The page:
And then I fix it. These days, most problems can be fixed, but it wasn’t always the case. I’ve written solid hundred and twenty thousand word novels which had so much wrong with them that they were beyond hope. Like when your kid breaks a leg. Technically you could fix him up, but it’s just easier to bury him in the back garden and adopt a new one.

Ha, okay that was dark, even for me.

Some problems are hard to fix, and you have to delete and rewrite huge chunks of text. Other things require nothing more than a sentence here or a word there. But whatever it is, I fix it up as best I can and move on, and in this way I work through the story. It’s usually slow going the first time round, but I manage about five to ten pages a day.

When I get to the end, I go back to the beginning and start again. It’s a bit smoother each time. I think of it like tending a garden: at first, it’s messy. The grass is chest high and full of weeds, there are thorns and bushes and trees all over the place half buried in dead leaves, etc. You have to spend the whole first day hacking stuff with a machete just to move around. Each time you work through, though, there’s a bit less to do, the problems smaller and more nit picking than serious issues. If you go over it enough times, you’re left with a beautiful garden.

If you’re a perfectionist, you’ll keep going, and then you run the risk of over editing. Every superfluous word gets cut out, every sentence and paragraph rewritten until you forgot what it was about in the first place. You’re cutting individual blades of grass to uniform size, lining up your roses in straight lines and killing every insect you find. Beware of this obsessive compulsive behaviour or you’ll end up with a concrete slab. Very clean, clear and neat, but no longer interesting.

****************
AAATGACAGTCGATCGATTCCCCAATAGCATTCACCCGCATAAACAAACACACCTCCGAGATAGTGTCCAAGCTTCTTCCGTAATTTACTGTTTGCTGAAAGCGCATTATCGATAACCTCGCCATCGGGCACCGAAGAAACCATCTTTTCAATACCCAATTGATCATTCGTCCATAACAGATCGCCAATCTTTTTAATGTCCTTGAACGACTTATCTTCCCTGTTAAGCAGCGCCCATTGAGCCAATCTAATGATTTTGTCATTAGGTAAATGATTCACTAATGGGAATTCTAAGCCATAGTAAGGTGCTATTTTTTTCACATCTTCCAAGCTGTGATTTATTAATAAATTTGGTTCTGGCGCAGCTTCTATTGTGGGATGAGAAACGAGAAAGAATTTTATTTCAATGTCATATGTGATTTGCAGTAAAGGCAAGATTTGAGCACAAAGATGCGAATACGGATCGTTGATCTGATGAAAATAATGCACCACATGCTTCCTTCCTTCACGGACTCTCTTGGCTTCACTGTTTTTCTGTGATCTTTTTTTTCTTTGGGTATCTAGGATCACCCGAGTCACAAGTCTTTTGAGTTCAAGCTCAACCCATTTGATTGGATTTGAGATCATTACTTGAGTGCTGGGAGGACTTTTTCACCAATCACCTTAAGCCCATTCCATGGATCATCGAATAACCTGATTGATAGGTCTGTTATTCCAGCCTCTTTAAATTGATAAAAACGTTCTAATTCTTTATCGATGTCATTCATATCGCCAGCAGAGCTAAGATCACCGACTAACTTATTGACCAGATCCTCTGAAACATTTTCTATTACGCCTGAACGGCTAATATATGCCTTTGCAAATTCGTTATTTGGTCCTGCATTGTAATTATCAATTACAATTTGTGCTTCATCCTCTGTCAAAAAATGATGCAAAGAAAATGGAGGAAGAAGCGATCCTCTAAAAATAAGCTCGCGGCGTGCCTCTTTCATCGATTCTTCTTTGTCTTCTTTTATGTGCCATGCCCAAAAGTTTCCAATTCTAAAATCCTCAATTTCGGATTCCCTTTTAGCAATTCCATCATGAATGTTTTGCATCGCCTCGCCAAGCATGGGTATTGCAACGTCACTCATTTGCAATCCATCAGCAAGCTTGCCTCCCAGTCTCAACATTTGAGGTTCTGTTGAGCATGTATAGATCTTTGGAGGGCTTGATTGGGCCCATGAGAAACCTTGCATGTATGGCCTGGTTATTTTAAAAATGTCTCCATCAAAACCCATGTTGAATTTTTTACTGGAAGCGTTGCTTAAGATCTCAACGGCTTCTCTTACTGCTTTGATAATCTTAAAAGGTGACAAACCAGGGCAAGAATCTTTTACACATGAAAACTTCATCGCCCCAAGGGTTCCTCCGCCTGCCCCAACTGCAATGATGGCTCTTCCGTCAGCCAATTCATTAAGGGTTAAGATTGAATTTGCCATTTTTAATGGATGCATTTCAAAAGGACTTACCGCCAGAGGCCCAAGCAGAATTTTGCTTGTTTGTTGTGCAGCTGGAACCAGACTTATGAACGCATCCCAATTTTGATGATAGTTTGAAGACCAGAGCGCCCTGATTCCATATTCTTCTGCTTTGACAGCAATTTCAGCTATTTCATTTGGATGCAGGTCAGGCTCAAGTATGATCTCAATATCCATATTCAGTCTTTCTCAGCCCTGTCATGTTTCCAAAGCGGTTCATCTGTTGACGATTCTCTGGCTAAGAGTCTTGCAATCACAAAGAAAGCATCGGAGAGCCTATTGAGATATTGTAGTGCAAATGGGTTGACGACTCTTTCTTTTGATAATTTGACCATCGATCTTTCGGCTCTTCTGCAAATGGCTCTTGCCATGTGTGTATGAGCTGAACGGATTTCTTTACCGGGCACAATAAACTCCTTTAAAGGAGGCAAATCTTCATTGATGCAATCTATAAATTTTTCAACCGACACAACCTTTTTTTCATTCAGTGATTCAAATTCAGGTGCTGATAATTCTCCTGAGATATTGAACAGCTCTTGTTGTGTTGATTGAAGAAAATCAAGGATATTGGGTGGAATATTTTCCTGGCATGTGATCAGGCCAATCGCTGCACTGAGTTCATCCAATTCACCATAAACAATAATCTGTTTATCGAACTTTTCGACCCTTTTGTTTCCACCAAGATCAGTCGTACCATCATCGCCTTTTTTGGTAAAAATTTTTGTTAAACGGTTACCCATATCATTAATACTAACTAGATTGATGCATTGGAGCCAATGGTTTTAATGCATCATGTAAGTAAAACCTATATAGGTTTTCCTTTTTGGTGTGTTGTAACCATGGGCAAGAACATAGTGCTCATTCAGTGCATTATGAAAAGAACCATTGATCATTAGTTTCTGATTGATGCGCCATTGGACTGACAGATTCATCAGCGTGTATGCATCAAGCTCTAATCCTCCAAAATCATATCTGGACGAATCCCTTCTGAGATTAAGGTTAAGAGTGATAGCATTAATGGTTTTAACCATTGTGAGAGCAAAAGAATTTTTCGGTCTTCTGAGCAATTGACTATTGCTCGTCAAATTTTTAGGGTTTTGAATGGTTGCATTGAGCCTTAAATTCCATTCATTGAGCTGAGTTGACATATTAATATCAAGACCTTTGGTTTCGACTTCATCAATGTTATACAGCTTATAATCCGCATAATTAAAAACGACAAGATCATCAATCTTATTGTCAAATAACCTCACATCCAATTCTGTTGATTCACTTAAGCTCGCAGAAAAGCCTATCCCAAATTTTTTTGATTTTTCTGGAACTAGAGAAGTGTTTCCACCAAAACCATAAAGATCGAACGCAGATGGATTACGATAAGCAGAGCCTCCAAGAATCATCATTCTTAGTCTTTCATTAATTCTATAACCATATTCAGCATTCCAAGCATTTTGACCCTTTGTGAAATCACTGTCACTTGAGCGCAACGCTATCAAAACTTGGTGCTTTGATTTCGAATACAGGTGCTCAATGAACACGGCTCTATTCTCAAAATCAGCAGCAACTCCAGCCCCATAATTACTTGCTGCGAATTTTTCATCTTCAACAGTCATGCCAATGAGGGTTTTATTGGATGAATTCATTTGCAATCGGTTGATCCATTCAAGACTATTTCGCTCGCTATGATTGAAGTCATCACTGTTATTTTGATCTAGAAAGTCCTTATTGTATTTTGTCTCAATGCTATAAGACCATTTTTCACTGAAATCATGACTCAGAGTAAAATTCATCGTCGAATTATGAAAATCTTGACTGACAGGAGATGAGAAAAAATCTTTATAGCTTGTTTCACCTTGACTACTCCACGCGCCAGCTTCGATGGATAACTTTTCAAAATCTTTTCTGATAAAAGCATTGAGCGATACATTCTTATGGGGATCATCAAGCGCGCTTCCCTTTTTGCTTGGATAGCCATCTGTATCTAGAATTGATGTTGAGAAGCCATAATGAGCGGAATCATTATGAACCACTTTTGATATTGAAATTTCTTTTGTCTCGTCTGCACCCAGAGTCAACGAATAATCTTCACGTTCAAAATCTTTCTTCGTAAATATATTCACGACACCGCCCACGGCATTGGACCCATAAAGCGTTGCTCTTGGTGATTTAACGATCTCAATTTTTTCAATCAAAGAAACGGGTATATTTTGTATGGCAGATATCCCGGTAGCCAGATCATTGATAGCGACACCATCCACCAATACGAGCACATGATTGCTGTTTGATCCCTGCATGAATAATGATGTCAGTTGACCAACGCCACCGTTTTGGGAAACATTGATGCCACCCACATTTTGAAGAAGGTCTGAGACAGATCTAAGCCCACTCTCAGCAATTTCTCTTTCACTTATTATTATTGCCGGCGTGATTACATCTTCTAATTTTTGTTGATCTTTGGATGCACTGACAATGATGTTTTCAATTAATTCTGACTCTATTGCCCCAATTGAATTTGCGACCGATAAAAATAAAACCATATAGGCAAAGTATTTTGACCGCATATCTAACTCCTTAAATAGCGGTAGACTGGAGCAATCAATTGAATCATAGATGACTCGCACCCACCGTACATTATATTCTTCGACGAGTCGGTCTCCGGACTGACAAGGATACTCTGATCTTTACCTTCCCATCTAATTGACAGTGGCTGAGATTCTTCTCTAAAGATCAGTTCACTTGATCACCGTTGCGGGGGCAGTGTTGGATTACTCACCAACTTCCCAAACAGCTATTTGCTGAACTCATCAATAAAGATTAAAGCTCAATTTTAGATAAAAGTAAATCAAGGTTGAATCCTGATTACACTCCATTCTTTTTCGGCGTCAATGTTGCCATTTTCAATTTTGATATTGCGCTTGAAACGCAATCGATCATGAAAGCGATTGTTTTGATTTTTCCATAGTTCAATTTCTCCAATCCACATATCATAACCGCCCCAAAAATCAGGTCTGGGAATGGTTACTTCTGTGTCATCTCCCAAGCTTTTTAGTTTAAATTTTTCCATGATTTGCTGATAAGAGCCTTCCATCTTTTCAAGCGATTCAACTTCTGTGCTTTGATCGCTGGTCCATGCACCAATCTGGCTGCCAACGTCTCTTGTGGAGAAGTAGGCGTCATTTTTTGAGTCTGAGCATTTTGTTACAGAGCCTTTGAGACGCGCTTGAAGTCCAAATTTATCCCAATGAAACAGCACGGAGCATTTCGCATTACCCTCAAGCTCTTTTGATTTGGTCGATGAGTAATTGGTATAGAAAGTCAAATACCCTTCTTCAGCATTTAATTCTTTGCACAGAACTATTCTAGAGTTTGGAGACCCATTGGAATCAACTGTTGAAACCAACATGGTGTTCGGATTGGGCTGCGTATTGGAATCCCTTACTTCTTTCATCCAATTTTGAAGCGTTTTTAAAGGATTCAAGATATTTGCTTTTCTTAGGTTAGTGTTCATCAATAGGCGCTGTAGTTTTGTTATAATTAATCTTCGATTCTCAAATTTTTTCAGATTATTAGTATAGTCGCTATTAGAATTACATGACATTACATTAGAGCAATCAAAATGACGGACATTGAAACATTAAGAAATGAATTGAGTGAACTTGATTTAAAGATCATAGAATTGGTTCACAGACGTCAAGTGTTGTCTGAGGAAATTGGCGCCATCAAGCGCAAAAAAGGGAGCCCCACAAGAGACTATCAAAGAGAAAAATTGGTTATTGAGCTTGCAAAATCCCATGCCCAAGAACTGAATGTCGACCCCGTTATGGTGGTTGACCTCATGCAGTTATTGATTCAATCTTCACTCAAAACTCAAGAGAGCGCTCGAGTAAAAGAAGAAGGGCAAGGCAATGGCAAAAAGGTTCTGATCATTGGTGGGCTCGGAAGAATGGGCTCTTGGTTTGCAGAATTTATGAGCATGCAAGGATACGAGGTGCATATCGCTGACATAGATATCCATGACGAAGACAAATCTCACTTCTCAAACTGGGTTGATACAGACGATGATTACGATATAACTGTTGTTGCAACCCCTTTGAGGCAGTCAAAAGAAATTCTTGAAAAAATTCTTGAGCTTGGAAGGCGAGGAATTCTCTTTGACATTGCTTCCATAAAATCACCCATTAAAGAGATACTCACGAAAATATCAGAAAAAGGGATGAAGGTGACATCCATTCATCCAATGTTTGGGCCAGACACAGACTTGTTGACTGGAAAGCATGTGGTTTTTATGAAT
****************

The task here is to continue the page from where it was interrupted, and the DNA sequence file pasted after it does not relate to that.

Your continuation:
Readers prefer something too raw, emotional and messy to something too restrained and bare bones. Ideally, though, you won’t be in either extreme but somewhere between the two.

I go over, start to finish, until I can read the whole thing through at about the same speed I read other books. If it takes me an hour to read through ten pages for my second draft, I can usually get through forty or fifty in that time by my fourth. At that stage I can read entire chapters and only stop once or twice to tweak something, which is how I know it’s time to stop.

And that’s all it is. Probably I’ll post on the subject again a year from now overturning everything I think I learned – such is the nature of writing. Just as you’re getting comfortable with how you do everything, you learn something and realise you’ve been doing it wrong all along. Fool, I’ll say, You can’t stop at four drafts, you need at least ten! Or maybe it’ll be, Idiot! You have to read everything out loud as you go!

But until then, this is my method, and it is an improvement on the last method, and in the end that’s all you or I can do – be a bit better than you were yesterday.

Wait, then read until you find a problem, then fix the problem.

Seems kinda obvious in retrospect. Oh well.

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2 comments
  1. I remember as a youngster reading K.A. Applegate talking about the editing technique she used in the Animorphs books. She said that her first draft was always `too fat’ so she’d have to trim it down. But then it would be too skinny, so she’d go over it and add stuff that she felt was missing, `fattening it up’ again. Then she’d do another round of trimming, and maybe one more fattening before it was ready. I liked that idea, but it never suited me to edit that way. As it happens, my preferred editing method (which I use for my academic writing) turns out to be the same as yours! Although I like the metaphor of carpentry more than gardening.

    • ha yeah everyone has their own ideas, and it partially depends on how you write first drafts as well. Some authors have drafts that are all skin and bones and must be added to, other like Stephen King have huge flabby chunks that must be liposuctioned. It’s a frustratingly diverse process